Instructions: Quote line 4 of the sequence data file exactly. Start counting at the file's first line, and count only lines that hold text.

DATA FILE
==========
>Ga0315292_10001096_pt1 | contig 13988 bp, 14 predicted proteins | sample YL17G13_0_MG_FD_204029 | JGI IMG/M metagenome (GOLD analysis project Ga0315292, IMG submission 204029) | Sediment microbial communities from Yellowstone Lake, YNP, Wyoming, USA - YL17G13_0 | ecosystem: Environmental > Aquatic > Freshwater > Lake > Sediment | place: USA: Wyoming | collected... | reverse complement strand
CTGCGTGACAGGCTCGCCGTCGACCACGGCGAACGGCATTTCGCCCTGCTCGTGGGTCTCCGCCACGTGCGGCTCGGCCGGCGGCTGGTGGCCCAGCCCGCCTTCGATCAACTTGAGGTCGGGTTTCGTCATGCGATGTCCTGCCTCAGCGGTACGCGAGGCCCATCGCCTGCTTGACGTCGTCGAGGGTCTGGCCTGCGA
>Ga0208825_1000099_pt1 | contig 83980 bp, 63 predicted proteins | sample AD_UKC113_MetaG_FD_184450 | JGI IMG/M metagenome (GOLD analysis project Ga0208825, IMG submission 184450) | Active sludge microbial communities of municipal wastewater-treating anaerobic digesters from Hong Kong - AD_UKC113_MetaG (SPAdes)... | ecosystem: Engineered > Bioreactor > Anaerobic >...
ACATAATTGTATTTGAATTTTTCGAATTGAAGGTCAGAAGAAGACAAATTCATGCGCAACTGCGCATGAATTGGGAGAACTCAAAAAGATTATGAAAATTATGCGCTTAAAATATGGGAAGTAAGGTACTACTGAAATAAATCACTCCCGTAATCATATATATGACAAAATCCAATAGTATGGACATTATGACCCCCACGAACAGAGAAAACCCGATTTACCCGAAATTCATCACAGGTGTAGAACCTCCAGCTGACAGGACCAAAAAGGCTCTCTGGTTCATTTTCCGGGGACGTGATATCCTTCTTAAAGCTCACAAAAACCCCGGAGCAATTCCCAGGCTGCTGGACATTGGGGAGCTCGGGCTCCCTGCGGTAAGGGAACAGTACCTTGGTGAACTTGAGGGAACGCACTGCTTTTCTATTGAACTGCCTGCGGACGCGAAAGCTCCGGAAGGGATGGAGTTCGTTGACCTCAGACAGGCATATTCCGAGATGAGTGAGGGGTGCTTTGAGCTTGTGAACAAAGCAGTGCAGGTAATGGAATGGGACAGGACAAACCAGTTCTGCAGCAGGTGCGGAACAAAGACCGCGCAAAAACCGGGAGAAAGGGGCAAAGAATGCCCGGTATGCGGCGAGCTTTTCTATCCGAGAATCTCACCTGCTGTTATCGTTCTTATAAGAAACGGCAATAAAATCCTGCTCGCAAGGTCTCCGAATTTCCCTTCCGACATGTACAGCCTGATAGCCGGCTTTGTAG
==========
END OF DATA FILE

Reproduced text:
ACATAATTGTATTTGAATTTTTCGAATTGAAGGTCAGAAGAAGACAAATTCATGCGCAACTGCGCATGAATTGGGAGAACTCAAAAAGATTATGAAAATTATGCGCTTAAAATATGGGAAGTAAGGTACTACTGAAATAAATCACTCCCGTAATCATATATATGACAAAATCCAATAGTATGGACATTATGACCCCCACGAACAGAGAAAACCCGATTTACCCGAAATTCATCACAGGTGTAGAACCTCCAGCTGACAGGACCAAAAAGGCTCTCTGGTTCATTTTCCGGGGACGTGATATCCTTCTTAAAGCTCACAAAAACCCCGGAGCAATTCCCAGGCTGCTGGACATTGGGGAGCTCGGGCTCCCTGCGGTAAGGGAACAGTACCTTGGTGAACTTGAGGGAACGCACTGCTTTTCTATTGAACTGCCTGCGGACGCGAAAGCTCCGGAAGGGATGGAGTTCGTTGACCTCAGACAGGCATATTCCGAGATGAGTGAGGGGTGCTTTGAGCTTGTGAACAAAGCAGTGCAGGTAATGGAATGGGACAGGACAAACCAGTTCTGCAGCAGGTGCGGAACAAAGACCGCGCAAAAACCGGGAGAAAGGGGCAAAGAATGCCCGGTATGCGGCGAGCTTTTCTATCCGAGAATCTCACCTGCTGTTATCGTTCTTATAAGAAACGGCAATAAAATCCTGCTCGCAAGGTCTCCGAATTTCCCTTCCGACATGTACAGCCTGATAGCCGGCTTTGTAG